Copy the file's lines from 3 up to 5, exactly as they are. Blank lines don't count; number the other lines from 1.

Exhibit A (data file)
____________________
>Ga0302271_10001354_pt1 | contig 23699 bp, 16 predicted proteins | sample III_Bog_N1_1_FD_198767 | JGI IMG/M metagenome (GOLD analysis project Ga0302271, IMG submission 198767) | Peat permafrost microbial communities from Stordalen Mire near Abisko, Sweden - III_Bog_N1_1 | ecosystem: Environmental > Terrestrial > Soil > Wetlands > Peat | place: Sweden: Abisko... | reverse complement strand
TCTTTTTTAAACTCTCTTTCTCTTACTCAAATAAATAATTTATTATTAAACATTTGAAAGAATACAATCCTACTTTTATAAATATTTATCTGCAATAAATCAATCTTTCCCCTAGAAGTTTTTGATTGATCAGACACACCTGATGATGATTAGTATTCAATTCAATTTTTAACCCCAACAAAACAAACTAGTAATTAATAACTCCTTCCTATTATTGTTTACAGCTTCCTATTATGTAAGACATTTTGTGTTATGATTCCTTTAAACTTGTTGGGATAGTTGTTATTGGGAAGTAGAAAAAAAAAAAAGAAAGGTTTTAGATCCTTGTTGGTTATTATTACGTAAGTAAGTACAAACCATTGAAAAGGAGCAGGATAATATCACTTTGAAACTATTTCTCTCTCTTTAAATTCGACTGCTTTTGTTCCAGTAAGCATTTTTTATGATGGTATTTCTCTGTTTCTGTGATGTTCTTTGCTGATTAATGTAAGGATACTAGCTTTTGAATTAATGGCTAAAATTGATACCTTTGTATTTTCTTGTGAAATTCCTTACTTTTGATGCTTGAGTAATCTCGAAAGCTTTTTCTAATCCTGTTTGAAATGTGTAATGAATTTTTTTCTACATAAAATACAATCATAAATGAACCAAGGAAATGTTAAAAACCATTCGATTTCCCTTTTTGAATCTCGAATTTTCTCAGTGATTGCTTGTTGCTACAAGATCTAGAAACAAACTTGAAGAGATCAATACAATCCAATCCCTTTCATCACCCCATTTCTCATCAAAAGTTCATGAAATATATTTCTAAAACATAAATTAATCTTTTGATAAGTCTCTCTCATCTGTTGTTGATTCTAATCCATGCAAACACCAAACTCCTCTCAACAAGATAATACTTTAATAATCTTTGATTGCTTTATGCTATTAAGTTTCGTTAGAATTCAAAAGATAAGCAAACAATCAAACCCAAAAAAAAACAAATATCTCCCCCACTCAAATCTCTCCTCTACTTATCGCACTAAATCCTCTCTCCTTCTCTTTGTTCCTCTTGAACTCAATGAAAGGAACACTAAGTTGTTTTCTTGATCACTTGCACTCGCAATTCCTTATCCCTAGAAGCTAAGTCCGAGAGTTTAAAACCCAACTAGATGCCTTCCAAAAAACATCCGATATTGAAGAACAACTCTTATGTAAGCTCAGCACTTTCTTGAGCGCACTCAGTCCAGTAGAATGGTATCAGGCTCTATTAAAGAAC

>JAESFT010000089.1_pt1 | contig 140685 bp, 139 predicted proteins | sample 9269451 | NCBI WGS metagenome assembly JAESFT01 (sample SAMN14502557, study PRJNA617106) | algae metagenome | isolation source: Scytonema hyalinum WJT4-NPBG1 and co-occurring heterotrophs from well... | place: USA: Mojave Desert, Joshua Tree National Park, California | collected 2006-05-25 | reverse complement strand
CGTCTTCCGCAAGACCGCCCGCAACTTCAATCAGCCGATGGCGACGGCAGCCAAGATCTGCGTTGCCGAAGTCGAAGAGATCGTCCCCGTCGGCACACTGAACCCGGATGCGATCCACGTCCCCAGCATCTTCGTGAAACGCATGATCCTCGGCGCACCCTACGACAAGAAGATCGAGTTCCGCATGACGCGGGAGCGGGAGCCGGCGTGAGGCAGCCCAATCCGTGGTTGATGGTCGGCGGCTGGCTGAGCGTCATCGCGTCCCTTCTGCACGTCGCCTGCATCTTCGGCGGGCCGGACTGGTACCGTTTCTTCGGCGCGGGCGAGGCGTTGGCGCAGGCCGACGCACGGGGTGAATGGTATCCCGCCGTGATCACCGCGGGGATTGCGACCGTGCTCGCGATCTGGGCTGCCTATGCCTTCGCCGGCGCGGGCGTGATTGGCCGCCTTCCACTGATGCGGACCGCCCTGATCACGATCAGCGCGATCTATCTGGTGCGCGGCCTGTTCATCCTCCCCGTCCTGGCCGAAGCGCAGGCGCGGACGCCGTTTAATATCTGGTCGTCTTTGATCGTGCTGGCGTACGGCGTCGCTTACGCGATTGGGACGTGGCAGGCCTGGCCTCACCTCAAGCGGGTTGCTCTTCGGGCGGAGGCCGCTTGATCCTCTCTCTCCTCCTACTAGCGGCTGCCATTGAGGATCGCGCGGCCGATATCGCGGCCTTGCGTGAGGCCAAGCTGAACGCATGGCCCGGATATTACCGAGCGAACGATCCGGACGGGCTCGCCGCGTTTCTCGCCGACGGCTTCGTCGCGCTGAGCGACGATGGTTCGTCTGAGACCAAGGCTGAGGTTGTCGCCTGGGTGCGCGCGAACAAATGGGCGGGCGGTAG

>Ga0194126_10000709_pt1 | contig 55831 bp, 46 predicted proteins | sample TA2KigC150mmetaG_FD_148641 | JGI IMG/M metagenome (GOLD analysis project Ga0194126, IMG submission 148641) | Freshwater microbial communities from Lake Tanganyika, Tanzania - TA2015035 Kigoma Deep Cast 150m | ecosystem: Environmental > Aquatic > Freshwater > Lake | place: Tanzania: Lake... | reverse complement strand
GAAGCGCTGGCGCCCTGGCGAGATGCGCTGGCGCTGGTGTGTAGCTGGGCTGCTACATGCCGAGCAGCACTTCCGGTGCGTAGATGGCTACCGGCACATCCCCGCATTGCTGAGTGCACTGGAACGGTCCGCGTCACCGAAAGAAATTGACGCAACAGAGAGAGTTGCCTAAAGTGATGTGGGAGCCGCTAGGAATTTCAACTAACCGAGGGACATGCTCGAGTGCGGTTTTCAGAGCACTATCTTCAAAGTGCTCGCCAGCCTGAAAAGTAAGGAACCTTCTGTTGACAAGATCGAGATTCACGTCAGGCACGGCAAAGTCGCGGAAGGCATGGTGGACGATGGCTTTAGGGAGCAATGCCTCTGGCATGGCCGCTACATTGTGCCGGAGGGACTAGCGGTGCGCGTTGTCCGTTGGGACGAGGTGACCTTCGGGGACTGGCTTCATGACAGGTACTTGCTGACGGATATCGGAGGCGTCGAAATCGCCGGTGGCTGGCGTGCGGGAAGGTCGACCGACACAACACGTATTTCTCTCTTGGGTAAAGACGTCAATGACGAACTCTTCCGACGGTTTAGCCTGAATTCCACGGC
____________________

>JAESFT010000089.1_pt1 | contig 140685 bp, 139 predicted proteins | sample 9269451 | NCBI WGS metagenome assembly JAESFT01 (sample SAMN14502557, study PRJNA617106) | algae metagenome | isolation source: Scytonema hyalinum WJT4-NPBG1 and co-occurring heterotrophs from well... | place: USA: Mojave Desert, Joshua Tree National Park, California | collected 2006-05-25 | reverse complement strand
CGTCTTCCGCAAGACCGCCCGCAACTTCAATCAGCCGATGGCGACGGCAGCCAAGATCTGCGTTGCCGAAGTCGAAGAGATCGTCCCCGTCGGCACACTGAACCCGGATGCGATCCACGTCCCCAGCATCTTCGTGAAACGCATGATCCTCGGCGCACCCTACGACAAGAAGATCGAGTTCCGCATGACGCGGGAGCGGGAGCCGGCGTGAGGCAGCCCAATCCGTGGTTGATGGTCGGCGGCTGGCTGAGCGTCATCGCGTCCCTTCTGCACGTCGCCTGCATCTTCGGCGGGCCGGACTGGTACCGTTTCTTCGGCGCGGGCGAGGCGTTGGCGCAGGCCGACGCACGGGGTGAATGGTATCCCGCCGTGATCACCGCGGGGATTGCGACCGTGCTCGCGATCTGGGCTGCCTATGCCTTCGCCGGCGCGGGCGTGATTGGCCGCCTTCCACTGATGCGGACCGCCCTGATCACGATCAGCGCGATCTATCTGGTGCGCGGCCTGTTCATCCTCCCCGTCCTGGCCGAAGCGCAGGCGCGGACGCCGTTTAATATCTGGTCGTCTTTGATCGTGCTGGCGTACGGCGTCGCTTACGCGATTGGGACGTGGCAGGCCTGGCCTCACCTCAAGCGGGTTGCTCTTCGGGCGGAGGCCGCTTGATCCTCTCTCTCCTCCTACTAGCGGCTGCCATTGAGGATCGCGCGGCCGATATCGCGGCCTTGCGTGAGGCCAAGCTGAACGCATGGCCCGGATATTACCGAGCGAACGATCCGGACGGGCTCGCCGCGTTTCTCGCCGACGGCTTCGTCGCGCTGAGCGACGATGGTTCGTCTGAGACCAAGGCTGAGGTTGTCGCCTGGGTGCGCGCGAACAAATGGGCGGGCGGTAG

>Ga0194126_10000709_pt1 | contig 55831 bp, 46 predicted proteins | sample TA2KigC150mmetaG_FD_148641 | JGI IMG/M metagenome (GOLD analysis project Ga0194126, IMG submission 148641) | Freshwater microbial communities from Lake Tanganyika, Tanzania - TA2015035 Kigoma Deep Cast 150m | ecosystem: Environmental > Aquatic > Freshwater > Lake | place: Tanzania: Lake... | reverse complement strand